My friend, Mike Haberman, recently riffed on the use of profanity as a leadership tool, so I thought I'd do "story time" today. One of the kooky things about the life of KD is that I've been in one or two industries where cursing was the norm. I'm not talking about words like hell, I'm talking about the big words - combos included as well. Implications for actions towards parenting types all around. Hourly. Good times.
What's an HR executive to do? Well, if you didn't pick up the rawness in your interviewing process, you better get past your sensitivity and play it where it lies. The worst thing you can do in that type of culture is try to force manners on the caveman. The caveman isn't going to change.
A better question is figuring out if you are going to start launching expletives as part of the dysfunction. If you choose to, sometimes it works out, sometimes it doesn't. From a reader I'll call Jack Bauer:
"A number of years ago, working in Omaha as a Regional HR Mgr, I had Mutual of Omaha ask me to play in a golf outing in another state, for a big charity thing – they would pay for the whole thing, but I had to find my own way there. So, happens the CEO, COO & CFO were invited to the same outing and were planning on going on the company private jet. I was in good with the COO – we traveled together frequently out to markets together, so he said “hey, just come with us on the jet.” Great, done deal – I’m flying corporate and playing golf – it’s going to be a good week!
The CEO’s admin makes hotel reservations, we are all staying the same place, sharing a car – basically it’s the senior leadership and Jack for 3 straight days – as an HR Pro could you ask for anything better!? Day of golf outing goes well – I take off with the vendor and hang with them all day, same at dinner – at the end of the night I hook up with my buddy the COO who is a huge drinker, and has been drinking all day and all night – he’s completely bombed and I join in and get past where I need to be.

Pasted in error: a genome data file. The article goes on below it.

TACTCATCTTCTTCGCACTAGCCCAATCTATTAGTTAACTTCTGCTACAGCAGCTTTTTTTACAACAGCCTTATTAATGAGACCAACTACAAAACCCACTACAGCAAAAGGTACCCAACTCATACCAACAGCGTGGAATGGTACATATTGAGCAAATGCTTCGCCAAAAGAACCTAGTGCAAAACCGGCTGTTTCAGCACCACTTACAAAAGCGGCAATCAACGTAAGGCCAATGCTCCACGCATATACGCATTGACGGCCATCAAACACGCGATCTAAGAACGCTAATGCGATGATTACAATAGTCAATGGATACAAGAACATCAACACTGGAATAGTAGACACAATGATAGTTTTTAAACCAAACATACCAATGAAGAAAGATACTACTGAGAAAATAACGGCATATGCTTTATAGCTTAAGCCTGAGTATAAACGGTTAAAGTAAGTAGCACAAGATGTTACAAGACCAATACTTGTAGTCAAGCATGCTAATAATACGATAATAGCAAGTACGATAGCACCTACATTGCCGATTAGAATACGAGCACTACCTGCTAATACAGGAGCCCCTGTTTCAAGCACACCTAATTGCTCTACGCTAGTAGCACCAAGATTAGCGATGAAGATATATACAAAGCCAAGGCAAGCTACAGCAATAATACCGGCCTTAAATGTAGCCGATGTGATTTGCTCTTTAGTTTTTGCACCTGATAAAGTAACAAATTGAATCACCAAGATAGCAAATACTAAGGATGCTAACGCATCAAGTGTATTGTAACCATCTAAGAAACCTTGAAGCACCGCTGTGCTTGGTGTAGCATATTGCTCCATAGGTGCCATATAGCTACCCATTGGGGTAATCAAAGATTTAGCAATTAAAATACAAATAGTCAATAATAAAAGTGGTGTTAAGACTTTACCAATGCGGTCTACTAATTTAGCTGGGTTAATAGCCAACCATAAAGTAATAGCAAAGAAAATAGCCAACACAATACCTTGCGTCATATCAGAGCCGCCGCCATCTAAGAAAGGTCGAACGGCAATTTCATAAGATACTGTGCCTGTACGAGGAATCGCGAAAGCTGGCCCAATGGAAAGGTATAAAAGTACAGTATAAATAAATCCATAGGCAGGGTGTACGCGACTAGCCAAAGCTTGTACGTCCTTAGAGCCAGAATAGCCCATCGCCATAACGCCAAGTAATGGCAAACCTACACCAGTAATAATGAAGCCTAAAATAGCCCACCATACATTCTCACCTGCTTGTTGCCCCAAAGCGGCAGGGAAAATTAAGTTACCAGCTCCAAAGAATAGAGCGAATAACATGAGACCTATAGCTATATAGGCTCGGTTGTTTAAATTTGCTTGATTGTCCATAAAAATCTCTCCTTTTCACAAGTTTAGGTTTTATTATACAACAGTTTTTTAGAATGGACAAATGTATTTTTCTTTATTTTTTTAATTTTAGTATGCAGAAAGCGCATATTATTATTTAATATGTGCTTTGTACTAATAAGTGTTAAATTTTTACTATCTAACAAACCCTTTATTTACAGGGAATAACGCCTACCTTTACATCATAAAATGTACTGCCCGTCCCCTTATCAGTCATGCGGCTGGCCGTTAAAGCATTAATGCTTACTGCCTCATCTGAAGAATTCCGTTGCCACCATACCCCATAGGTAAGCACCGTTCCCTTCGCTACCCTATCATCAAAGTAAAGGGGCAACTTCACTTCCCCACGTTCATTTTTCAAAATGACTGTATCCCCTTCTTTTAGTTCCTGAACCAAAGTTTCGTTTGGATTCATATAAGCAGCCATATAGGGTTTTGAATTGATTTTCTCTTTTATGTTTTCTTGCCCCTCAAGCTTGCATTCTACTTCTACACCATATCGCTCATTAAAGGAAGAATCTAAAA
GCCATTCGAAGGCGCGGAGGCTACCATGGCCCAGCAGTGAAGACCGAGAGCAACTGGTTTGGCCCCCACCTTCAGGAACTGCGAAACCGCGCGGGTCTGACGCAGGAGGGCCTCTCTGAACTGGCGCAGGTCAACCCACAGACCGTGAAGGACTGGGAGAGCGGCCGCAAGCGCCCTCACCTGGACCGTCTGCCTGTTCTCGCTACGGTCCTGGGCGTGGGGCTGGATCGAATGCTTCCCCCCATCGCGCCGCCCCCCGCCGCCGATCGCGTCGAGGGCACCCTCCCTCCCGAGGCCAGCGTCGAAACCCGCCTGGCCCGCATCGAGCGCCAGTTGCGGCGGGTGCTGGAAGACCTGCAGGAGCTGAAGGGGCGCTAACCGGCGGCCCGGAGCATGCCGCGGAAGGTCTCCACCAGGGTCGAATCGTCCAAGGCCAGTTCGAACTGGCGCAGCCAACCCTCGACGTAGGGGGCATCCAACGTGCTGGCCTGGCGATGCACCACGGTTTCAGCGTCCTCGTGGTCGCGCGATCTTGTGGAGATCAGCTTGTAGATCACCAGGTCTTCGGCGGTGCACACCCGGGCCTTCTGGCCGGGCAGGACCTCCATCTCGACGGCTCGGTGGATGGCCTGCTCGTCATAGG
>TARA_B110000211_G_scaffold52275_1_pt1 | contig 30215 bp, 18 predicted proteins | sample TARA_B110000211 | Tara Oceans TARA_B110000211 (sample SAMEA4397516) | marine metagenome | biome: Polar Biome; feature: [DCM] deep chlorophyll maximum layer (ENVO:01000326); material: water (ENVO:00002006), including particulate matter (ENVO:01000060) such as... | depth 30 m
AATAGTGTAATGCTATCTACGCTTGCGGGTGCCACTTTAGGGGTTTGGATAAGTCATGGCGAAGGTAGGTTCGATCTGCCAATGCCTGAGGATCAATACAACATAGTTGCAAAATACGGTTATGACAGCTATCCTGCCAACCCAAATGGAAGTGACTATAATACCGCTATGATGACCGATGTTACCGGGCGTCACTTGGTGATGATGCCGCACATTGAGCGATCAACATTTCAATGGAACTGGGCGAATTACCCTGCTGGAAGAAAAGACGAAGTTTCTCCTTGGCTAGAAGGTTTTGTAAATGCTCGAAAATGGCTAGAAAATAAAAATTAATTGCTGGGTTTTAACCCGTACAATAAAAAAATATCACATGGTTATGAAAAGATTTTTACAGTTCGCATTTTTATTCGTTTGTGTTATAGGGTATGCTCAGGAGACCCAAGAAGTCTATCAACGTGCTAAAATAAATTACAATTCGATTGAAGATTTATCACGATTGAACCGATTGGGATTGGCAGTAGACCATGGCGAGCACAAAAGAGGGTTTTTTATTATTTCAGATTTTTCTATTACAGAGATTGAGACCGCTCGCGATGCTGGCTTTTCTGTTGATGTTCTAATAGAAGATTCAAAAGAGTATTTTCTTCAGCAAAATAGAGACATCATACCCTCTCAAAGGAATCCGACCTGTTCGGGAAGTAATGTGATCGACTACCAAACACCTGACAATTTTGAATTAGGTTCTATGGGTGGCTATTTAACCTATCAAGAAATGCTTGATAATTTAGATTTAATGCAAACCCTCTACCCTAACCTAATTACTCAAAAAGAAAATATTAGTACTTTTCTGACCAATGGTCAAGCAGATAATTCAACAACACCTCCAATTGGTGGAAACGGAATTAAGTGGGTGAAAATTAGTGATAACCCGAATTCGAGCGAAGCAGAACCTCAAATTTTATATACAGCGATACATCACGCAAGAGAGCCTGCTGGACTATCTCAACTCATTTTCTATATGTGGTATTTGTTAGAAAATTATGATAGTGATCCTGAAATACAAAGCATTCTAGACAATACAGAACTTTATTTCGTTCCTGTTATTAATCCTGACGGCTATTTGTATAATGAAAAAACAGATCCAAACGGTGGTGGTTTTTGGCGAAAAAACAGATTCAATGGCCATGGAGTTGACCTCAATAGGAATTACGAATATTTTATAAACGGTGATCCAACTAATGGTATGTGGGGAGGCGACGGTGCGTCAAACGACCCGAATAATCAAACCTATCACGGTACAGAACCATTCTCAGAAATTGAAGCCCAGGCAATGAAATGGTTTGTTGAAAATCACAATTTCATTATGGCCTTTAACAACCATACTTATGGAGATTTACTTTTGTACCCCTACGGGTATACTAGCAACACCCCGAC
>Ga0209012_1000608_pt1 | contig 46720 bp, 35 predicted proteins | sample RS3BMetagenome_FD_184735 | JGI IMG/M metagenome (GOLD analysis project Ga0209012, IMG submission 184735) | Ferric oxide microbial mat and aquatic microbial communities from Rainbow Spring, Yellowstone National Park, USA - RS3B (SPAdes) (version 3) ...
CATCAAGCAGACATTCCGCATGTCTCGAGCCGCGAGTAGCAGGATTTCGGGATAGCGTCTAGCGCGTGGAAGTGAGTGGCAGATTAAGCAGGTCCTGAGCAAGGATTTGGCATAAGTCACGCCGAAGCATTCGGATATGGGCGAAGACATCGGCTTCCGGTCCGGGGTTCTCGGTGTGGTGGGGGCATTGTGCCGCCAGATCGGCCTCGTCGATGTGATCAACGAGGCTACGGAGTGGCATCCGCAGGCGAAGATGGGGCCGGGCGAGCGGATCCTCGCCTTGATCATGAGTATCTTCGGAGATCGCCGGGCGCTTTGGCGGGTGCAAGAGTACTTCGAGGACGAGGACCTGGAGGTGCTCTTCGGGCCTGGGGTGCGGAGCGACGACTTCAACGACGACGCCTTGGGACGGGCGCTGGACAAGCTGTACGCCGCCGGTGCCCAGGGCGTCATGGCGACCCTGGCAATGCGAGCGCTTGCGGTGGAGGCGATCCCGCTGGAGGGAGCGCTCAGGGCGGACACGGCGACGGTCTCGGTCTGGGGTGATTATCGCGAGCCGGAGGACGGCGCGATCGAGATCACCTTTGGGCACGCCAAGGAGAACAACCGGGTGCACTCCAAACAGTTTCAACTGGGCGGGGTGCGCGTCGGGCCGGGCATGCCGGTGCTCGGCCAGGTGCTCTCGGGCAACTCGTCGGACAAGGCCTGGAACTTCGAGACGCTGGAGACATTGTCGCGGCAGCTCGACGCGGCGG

The CEO decided it’s time to go and everybody needs to get into the van to go back to the hotel. The COO wants one more for the road, and thinks I should have one too – as we walk out to get into the van, the CEO says to me “you’re not taking that drink in the van.” This is after the COO already got in with his drink. I say “well, yes I am”. CEO – “The hell if you are.” Jack - “F***, if I’m not” – and I get in the van. We drive back to the hotel – I go to my room and call it a night.
Next morning I come down to catch a ride to the company jet – with the group and the COO says – in front of CEO and CFO “ So, Jack, are you going to tell the CEO to F*** off again?” With that I made the comfortable ride back to Omaha with the senior leadership team!
It actually ended up being great for me – after that trip, the CEO would come to me all the time and ask for stuff and get me involved."
So, the environment of "Jack Bauer" had drinking and cursing - big deal. The real question is whether Jack partakes in either, as they're inherently linked. Drinking with the execs in a culture with lots of cussing can lead to - you guessed it - telling your CEO to F-off. While it worked out for Jack, I've seen a Divisional SVP in my career write off a direct report for random comments that were less inflamatory - just because the SVP felt disrespected out of the blue (I say out of the blue since it was in a good ole' boy exchange that included most, if not all, of the George Carlin 7 words. It was all fun and games until the SVP randomly decided my guy had crossed the line. Whoops.)
A better idea than Jack's action? Be in it but not of it as an HR pro, and don't lead the senior team in cursing. It's safer, and just the fact that you're not bothered by a culture of profaniity as an HR Pro will make them accept you without you lacing one up like Chris Rock.